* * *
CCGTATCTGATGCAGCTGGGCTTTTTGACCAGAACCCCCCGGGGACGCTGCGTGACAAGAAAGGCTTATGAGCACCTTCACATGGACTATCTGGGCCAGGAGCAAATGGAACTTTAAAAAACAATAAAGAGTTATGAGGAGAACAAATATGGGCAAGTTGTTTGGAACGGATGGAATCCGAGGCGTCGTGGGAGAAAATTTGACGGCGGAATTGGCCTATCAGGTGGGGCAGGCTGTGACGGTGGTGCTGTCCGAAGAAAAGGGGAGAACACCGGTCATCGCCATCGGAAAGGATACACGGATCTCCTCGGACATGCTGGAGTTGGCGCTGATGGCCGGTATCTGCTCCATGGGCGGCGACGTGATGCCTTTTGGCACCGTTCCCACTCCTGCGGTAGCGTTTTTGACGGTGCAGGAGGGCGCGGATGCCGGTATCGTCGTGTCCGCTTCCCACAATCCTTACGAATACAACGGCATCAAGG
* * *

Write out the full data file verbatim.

CCGTATCTGATGCAGCTGGGCTTTTTGACCAGAACCCCCCGGGGACGCTGCGTGACAAGAAAGGCTTATGAGCACCTTCACATGGACTATCTGGGCCAGGAGCAAATGGAACTTTAAAAAACAATAAAGAGTTATGAGGAGAACAAATATGGGCAAGTTGTTTGGAACGGATGGAATCCGAGGCGTCGTGGGAGAAAATTTGACGGCGGAATTGGCCTATCAGGTGGGGCAGGCTGTGACGGTGGTGCTGTCCGAAGAAAAGGGGAGAACACCGGTCATCGCCATCGGAAAGGATACACGGATCTCCTCGGACATGCTGGAGTTGGCGCTGATGGCCGGTATCTGCTCCATGGGCGGCGACGTGATGCCTTTTGGCACCGTTCCCACTCCTGCGGTAGCGTTTTTGACGGTGCAGGAGGGCGCGGATGCCGGTATCGTCGTGTCCGCTTCCCACAATCCTTACGAATACAACGGCATCAAGG